Former NBA Player Robert "Tractor" Traylor Pleads Guilty to Preparing a False Tax Return After Hiding Assets For Narcotics Trafficker
JAN 25 -- Robert Traylor, 29, of West Bloomfield, a former NBA basketball player, pleaded guilty to aiding and assisting in the preparation of a false tax return, federal law enforcement officials announced today.
According to court records, Traylor’s name was used to make it appear that he had purchased two rental properties in Detroit, Michigan, when, in fact, the purchases had been funded and the properties owned by Quasand Lewis. Lewis has recently been sentenced in federal court on charges of narcotics trafficking and money laundering. In his plea today, Traylor admitted the properties for which he claimed deductions where titled in his name to conceal Quasand Lewis’ ownership of them from law enforcement. Traylor also admitted as part of his plea that on his 2004 federal income tax return, he claimed a loss of over $205,000 from the rental properties, which he knew to be false.
“Mr. Traylor’s guilty plea highlights the length to which individuals trafficking in narcotics will go to hide their illegal proceeds from law enforcement. DEA and our law enforcement partners are committed to not only ridding the streets of drugs and those who traffic in major quantities of them, but to finding and stopping the illegal transfer of drug proceeds as well," said DEA Special Agent-in-Charge Robert Corso.
On December 11, 2006, Lewis was sentenced to 18 years imprisonment for his role in illegal drug trafficking after admitting that he organized the distribution of more than 10,000 kilograms of marijuana in the Detroit metro area. Traylor is the second defendant to plead guilty this year to concealing assets for Lewis and the conspiracy in which he was involved. Earlier in January, 2006, Raheel “Ray” Shiekh, a Hamtramck businessman, pleaded guilty earlier this month to converting over $1.2 million dollars in cashiers checks for the purchase of properties in nominee names in Detroit federal court.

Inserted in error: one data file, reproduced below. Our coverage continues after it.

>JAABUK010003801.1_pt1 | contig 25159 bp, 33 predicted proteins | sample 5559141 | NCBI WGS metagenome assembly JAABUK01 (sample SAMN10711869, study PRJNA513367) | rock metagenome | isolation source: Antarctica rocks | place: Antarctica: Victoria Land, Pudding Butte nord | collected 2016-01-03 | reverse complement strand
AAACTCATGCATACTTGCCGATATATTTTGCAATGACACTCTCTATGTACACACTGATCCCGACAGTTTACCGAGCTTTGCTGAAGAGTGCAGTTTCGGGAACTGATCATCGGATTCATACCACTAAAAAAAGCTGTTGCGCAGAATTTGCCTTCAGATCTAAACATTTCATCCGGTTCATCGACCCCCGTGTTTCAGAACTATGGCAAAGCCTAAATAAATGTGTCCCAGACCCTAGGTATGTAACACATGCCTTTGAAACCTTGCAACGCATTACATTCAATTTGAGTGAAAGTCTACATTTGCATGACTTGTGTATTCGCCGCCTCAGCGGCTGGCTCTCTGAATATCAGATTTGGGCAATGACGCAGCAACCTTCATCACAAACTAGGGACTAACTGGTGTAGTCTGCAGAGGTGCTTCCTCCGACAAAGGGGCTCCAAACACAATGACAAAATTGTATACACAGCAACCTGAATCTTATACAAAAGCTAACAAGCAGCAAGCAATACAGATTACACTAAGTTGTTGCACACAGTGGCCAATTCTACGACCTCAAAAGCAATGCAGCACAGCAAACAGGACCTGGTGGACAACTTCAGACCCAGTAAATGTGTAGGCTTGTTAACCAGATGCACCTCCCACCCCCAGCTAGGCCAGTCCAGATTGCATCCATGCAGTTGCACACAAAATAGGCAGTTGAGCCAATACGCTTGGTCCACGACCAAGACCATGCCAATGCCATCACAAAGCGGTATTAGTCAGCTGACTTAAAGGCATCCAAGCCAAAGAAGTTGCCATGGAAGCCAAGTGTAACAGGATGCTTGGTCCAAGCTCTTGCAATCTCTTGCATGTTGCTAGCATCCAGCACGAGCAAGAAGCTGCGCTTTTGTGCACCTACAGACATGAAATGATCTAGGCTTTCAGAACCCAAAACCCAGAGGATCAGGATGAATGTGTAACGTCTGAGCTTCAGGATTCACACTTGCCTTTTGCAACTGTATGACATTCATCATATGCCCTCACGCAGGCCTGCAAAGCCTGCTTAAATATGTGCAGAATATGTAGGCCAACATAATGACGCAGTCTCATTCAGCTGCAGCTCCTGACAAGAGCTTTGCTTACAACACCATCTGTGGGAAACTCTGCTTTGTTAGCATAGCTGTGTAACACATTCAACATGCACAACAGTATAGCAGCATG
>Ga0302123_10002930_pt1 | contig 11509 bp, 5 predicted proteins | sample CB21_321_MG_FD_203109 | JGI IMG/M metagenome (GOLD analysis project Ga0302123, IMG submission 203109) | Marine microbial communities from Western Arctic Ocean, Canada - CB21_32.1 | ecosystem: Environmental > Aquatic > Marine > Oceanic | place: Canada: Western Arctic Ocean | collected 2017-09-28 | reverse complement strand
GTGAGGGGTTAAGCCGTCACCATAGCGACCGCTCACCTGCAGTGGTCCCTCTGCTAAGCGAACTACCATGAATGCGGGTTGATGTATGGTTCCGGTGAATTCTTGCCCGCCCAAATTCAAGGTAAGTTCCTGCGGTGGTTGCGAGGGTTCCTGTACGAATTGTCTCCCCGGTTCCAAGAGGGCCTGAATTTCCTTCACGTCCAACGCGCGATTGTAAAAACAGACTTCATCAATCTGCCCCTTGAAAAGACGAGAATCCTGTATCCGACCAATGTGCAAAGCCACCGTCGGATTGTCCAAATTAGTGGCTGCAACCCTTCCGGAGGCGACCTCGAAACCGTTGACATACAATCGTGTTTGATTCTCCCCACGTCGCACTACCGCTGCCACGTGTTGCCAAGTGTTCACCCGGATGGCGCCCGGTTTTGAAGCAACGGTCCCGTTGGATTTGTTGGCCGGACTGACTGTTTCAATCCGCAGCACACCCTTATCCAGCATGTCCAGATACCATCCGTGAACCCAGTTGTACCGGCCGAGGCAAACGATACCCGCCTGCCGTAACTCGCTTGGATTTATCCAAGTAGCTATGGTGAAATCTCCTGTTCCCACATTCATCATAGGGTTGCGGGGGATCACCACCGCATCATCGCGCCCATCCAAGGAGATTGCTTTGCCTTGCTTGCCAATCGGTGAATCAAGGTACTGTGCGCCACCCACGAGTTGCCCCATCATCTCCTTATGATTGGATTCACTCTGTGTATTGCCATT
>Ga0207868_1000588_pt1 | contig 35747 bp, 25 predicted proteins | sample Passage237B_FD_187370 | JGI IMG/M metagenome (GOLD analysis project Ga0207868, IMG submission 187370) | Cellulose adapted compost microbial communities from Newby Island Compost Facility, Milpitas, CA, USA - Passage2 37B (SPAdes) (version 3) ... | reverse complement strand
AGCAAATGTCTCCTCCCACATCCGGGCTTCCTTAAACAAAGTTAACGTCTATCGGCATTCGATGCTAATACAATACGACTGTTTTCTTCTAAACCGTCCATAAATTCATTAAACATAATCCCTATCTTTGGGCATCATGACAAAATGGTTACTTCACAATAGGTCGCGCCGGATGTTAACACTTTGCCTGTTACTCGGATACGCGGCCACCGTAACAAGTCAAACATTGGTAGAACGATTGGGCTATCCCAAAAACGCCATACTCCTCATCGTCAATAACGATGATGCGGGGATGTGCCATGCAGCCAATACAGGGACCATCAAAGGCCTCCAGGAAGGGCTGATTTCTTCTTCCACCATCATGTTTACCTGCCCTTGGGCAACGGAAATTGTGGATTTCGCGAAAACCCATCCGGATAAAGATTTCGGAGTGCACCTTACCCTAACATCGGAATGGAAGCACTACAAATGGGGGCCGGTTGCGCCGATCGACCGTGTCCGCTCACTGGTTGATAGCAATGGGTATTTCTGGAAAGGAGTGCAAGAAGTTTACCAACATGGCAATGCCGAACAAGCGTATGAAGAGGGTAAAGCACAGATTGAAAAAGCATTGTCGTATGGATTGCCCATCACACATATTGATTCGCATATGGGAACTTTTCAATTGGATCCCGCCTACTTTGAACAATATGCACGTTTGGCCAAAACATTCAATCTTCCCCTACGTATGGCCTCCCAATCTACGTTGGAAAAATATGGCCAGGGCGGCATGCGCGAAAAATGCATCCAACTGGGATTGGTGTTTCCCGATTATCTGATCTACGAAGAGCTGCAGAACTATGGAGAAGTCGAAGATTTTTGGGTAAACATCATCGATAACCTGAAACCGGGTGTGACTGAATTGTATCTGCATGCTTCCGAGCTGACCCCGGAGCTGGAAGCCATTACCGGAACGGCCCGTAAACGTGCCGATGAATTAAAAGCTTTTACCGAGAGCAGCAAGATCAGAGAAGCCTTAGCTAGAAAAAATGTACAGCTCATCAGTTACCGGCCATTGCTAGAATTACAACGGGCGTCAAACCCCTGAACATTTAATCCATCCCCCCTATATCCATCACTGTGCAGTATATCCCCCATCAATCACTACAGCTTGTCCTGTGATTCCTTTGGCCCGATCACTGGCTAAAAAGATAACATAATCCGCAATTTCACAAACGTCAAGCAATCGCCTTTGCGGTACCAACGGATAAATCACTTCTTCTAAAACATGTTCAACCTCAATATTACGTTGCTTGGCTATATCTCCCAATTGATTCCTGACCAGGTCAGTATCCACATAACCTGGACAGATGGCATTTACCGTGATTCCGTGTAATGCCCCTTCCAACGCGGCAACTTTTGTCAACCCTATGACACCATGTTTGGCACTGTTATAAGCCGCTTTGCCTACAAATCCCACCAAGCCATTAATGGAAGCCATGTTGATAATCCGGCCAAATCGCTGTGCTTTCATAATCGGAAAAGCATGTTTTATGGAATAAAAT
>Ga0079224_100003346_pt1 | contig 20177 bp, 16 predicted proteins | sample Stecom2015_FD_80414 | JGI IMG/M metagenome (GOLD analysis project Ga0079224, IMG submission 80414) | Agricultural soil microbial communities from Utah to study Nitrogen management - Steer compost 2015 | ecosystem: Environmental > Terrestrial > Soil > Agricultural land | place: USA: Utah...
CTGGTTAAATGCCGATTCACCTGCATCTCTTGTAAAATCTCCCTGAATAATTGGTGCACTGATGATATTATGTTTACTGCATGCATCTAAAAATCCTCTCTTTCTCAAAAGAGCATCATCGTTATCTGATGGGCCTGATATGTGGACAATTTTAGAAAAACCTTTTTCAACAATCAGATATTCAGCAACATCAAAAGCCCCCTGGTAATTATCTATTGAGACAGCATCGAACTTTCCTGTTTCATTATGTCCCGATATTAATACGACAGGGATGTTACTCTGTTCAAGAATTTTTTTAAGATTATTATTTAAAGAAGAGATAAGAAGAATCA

United States Attorney Stephen Murphy stated, “As I have said many times, we take the enforcement of federal criminal tax laws very seriously. Anyone who, for whatever reason, disguises the true nature of their income and deductions, denies the government the very tax dollars it needs to effectuate its various functions and many important programs. Anyone who would defraud the IRS by causing income tax forms to be filed that are false can expect to be greeted with federal prosecution and an appropriate penalty to possibly include jail time.”
IRS Special Agent in Charge Maurice Aouate stated that, "Like many criminals, those who defy and deride the system of voluntary tax compliance are motivated by greed. IRS Criminal Investigation's unique role is to follow the money trail and, in partnership with DEA and other law enforcement agencies, identify all the guilty parties, shutting them down for good.”
A sentencing date will be set by the Court.